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Hormonal therapy with abiraterone acetate

The body needs an enzyme called CYP17 (17α-hydroxylase) to produce testosterone. CYP17 is found in the testicles, adrenal glands, and prostate cancer cells. The new hormonal agent abiraterone acetate blocks CYP17 so that no testosterone is produced.

Treatment with abiraterone acetate aims to slow the growth of the tumour and metastases. It may allow you to live longer and with fewer symptoms.

The most common side effects of abiraterone acetate include fatigue, lower levels of potassium in the blood, high blood pressure, swelling or discomfort of the joints, and swelling caused by fluid retention.

While taking abiraterone acetate you may become tired and feel out of breath because of lower levels of red blood cells. Other changes to the blood may cause a fast, pounding, or irregular heartbeat, increased thirst and loss of appetite, nausea or vomiting, or fast weight gain.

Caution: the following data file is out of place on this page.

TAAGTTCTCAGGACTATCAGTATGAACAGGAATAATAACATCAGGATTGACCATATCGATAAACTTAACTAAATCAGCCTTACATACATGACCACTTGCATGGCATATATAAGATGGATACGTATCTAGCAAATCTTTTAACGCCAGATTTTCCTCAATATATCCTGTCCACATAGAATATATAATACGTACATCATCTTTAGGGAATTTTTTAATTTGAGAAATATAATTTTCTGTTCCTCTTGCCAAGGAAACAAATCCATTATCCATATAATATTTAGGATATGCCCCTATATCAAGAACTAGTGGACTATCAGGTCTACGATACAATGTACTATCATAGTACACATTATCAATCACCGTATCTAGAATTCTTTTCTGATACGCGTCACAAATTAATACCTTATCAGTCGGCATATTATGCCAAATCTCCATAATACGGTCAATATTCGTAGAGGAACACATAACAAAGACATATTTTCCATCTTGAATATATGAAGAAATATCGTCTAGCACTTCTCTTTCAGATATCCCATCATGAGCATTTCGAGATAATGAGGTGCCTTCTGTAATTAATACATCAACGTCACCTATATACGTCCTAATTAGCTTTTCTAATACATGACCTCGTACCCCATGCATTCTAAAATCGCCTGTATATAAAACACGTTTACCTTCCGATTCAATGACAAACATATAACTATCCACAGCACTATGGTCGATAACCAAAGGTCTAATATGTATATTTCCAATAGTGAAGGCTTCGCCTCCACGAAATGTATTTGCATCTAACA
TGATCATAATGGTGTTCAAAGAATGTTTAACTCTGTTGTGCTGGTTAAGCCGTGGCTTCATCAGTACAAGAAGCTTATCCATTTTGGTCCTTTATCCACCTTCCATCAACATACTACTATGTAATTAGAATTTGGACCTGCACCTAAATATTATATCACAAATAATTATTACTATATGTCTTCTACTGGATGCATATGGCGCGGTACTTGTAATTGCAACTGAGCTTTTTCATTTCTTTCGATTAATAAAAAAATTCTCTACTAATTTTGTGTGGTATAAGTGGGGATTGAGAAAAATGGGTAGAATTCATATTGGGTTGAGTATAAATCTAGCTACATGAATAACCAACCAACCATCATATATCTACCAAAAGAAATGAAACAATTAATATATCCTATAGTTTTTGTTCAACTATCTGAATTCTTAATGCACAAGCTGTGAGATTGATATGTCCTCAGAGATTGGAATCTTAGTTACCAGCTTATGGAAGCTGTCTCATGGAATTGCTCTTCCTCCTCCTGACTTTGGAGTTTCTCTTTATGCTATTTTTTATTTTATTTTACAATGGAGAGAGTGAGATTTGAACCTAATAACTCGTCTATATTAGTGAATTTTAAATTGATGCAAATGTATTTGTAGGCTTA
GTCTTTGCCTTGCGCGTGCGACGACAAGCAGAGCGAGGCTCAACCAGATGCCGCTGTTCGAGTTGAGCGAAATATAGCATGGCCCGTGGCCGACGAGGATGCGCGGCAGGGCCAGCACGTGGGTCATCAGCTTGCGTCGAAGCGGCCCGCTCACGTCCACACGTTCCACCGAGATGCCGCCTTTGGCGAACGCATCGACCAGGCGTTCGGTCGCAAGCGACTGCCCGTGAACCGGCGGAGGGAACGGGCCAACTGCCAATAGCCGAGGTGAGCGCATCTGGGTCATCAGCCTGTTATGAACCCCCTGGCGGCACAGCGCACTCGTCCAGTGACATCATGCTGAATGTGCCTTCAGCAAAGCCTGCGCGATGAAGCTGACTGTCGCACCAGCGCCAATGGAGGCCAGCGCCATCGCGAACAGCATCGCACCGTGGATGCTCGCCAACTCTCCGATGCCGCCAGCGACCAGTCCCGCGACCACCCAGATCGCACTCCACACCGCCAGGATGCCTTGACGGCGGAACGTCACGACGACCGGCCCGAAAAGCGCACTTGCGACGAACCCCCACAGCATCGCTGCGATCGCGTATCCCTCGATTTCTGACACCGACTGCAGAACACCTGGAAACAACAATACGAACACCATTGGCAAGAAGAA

Abiraterone acetate is taken twice a day as a tablet, and always used in combination with the steroid drug prednisone. Discuss with your doctor if abiraterone acetate is an option for you.

Hormonal therapy with enzalutamide

Prostate tumours need androgen receptors to grow. Enzalutamide is a new hormonal agent that blocks androgen receptors. It aims to lower the level of PSA in the blood and slow down the growth of the tumour. Unlike abiraterone acetate, you do not need to take additional steroids while taking enzalutamide.

The most common side effects of enzalutamide are a feeling of weakness, back pain, and fatigue.